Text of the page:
Author Topic: Some modeling techniques  (Read 121286 times)

Offline Sall

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Re: Some modeling techniques
« Reply #60 on: May 30, 2012, 11:47:44 PM »
Excellent! :-clap :-clap

Offline Ernie

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Re: Some modeling techniques
« Reply #61 on: May 31, 2012, 03:43:53 AM »
That method of spacing the blades like that also works great for cutting strips of masking tape to mask off waterlines, cheat lines on airliners and stripes. I had forgotten about that until Scott posted his tip.
Ernie

Offline Second Air Force

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Re: Some modeling techniques
« Reply #62 on: May 31, 2012, 04:38:00 AM »
I made a rolling cutter some years ago with the same method to cut 1/4" wide striping for a 1/1 airplane, then forgot the whole idea until the other night! :-/

Offline No.1

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Re: Some modeling techniques
« Reply #63 on: May 31, 2012, 06:04:52 AM »
This is so good idea :-clap

Offline Second Air Force

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Re: Some modeling techniques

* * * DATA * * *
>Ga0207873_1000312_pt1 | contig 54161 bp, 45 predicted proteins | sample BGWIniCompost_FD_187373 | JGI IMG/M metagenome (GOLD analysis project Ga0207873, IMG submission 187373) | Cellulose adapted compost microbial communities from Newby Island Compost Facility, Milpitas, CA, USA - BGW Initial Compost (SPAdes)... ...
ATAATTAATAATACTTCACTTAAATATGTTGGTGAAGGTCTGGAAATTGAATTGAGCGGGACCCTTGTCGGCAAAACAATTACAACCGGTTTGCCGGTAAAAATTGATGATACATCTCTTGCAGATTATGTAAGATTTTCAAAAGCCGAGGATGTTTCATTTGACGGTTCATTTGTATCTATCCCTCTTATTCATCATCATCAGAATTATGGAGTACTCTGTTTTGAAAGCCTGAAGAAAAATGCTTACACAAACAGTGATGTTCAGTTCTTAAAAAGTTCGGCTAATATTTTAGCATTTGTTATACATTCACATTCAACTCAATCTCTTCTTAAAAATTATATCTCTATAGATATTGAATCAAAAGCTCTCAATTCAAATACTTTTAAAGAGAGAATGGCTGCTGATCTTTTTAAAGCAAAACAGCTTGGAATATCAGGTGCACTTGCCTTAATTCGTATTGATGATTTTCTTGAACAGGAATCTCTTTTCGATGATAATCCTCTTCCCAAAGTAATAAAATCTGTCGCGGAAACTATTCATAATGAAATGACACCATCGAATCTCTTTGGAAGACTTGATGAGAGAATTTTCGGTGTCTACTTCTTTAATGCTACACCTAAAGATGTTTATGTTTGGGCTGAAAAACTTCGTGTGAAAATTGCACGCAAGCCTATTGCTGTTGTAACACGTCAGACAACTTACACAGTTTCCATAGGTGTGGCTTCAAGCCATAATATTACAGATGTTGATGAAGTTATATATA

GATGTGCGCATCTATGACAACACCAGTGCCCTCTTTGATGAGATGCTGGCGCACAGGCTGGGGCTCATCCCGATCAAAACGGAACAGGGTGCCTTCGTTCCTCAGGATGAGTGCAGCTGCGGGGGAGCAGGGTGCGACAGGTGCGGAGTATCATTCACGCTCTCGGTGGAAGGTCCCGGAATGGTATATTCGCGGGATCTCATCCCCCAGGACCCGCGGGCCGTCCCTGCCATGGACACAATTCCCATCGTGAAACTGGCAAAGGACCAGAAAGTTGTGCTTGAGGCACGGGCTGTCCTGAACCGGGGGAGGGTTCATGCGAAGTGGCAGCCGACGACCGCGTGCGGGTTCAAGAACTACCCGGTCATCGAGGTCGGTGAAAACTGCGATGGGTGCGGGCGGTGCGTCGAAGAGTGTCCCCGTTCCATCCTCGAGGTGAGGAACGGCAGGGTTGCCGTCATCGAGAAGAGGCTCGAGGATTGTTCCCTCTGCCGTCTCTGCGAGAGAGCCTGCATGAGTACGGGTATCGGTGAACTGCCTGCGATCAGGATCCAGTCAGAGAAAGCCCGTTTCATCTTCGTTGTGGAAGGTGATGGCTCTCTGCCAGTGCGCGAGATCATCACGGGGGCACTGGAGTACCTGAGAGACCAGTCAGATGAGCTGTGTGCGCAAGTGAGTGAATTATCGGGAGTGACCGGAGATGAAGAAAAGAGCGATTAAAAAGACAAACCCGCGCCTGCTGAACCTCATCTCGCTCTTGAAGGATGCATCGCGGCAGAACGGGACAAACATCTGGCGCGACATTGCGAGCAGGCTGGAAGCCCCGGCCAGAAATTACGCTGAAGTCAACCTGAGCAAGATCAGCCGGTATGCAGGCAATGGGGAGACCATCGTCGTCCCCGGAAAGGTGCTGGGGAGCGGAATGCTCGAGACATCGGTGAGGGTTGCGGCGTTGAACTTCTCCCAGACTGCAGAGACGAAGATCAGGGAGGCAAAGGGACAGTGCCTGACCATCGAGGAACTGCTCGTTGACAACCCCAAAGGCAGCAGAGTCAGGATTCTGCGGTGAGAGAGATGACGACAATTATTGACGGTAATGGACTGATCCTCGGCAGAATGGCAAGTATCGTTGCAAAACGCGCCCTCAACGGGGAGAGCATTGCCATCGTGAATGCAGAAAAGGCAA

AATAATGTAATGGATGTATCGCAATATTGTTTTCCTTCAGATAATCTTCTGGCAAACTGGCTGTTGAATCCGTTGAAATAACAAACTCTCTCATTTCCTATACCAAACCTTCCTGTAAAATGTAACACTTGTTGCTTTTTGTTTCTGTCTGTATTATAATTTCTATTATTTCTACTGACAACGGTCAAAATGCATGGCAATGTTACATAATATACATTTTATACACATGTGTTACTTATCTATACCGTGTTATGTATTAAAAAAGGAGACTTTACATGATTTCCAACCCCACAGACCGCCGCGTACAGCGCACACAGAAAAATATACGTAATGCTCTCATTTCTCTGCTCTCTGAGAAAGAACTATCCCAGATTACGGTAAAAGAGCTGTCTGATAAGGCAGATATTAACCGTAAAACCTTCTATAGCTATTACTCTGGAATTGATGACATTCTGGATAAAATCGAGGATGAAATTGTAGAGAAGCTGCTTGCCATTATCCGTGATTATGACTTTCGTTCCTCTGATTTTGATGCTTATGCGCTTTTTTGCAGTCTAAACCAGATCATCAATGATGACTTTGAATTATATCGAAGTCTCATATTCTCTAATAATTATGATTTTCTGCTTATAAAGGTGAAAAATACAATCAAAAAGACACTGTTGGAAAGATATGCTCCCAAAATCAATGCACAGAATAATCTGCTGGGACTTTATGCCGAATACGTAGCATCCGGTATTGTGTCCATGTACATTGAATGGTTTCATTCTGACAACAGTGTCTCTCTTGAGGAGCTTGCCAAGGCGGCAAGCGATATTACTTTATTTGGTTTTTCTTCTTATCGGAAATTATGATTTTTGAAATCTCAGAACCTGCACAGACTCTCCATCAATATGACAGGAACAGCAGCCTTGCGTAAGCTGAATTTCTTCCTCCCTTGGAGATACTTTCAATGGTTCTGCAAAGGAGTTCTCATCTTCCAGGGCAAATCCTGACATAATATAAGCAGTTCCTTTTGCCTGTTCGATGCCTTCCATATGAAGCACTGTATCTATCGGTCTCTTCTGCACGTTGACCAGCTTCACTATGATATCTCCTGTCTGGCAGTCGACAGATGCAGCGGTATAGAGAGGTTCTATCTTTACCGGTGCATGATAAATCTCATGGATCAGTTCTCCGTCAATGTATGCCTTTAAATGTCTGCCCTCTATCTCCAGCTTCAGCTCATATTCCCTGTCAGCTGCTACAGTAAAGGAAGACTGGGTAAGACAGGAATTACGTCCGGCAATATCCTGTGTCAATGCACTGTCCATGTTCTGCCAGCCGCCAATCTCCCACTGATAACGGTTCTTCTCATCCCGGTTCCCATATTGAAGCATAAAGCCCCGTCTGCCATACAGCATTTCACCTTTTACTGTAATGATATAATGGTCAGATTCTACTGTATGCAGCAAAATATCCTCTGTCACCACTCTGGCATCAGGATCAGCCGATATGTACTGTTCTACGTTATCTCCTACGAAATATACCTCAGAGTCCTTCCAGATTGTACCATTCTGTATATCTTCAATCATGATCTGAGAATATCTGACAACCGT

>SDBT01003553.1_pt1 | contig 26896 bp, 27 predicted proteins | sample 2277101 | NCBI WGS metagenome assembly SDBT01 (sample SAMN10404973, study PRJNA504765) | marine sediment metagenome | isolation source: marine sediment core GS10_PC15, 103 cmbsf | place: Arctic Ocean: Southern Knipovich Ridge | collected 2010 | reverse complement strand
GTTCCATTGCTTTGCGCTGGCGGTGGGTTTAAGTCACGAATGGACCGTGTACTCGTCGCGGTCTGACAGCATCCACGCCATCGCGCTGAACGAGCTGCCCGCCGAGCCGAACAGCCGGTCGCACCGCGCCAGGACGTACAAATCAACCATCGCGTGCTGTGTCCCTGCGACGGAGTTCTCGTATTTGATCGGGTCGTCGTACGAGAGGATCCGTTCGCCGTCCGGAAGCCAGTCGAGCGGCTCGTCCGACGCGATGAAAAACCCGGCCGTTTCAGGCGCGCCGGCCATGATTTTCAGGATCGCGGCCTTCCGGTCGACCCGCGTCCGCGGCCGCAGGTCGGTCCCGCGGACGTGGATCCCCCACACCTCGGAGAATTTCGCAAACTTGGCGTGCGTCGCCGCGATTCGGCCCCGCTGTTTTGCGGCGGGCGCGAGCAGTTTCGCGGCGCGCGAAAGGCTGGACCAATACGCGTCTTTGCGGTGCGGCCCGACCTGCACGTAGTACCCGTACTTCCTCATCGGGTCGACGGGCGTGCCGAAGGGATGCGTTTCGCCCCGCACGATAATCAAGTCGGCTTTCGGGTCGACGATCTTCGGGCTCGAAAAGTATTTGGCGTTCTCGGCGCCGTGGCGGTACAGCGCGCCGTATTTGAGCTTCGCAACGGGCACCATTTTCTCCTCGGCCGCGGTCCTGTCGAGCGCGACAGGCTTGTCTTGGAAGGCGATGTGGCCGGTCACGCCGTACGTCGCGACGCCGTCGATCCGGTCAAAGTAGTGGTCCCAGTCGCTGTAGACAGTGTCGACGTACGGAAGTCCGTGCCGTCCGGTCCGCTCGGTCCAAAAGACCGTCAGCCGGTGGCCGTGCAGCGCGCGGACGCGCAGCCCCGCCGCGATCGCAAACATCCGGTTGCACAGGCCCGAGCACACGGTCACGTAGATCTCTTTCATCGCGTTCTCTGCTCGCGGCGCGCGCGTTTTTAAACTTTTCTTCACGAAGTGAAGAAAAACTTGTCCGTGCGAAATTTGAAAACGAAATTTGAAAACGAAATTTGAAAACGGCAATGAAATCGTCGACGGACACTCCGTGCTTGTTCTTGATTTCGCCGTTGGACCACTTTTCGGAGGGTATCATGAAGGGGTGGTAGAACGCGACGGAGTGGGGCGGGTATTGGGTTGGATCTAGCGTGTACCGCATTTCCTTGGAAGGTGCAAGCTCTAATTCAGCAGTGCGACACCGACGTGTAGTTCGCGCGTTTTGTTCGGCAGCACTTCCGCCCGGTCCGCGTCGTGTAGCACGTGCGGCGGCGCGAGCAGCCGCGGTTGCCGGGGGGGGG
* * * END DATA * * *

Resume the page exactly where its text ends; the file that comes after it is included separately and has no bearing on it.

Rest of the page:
« Reply #64 on: January 12, 2013, 09:10:40 PM »
Masking camouflage demarkation lines can sometimes be difficult. Some schemes call for a "hard" line and this is easy, just use masking tape or other mask fixed tightly to the surface. Then there are the blended type where an airbrush can be used freehand. The third, and for me hardest, is a combination of the two, a rather hard line but with some overspray evident.

The method I've chosen to use with my own modification is to place a small spacer on the sticky side of the tape to keep the masked edge up off the surface. Others have used thread or string for this but I decided to try stretched sprue. Simply cut the tape to the shape desired and then add the sprue, sticking it on a little bit from the edge.By changing the thickness of the sprue and its place on the tape you can achieve quite a nice hard line with a blended look to it.
http://i174.photobucket.com/albums/w117/2AF/IMG_1323_zps9310c1a6.jpg
Some modeling techniques


When applying the tape to the model, make sure that the tape does not stick to the surface on the area you're going to paint, and a nice result is easily accomplished. When painting, spray straight down on the edge of the tape and just a tiny bit will dust under the raised tape.
http://i174.photobucket.com/albums/w117/2AF/IMG_1326_zps21d01754.jpg
Some modeling techniques

Offline No.1

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Re: Some modeling techniques
« Reply #65 on: January 12, 2013, 09:20:04 PM »
Good method :-ok Faster and more precise then to make small self adhesive roles and put it under tape for distance :)

Offline Second Air Force

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Re: Some modeling techniques
« Reply #66 on: January 12, 2013, 09:23:59 PM »
Exactly so! I don't have any BluTack here at all and had to come up with something. The sprue is easily made to whatever thickness one requires and we have plenty of that material lying about!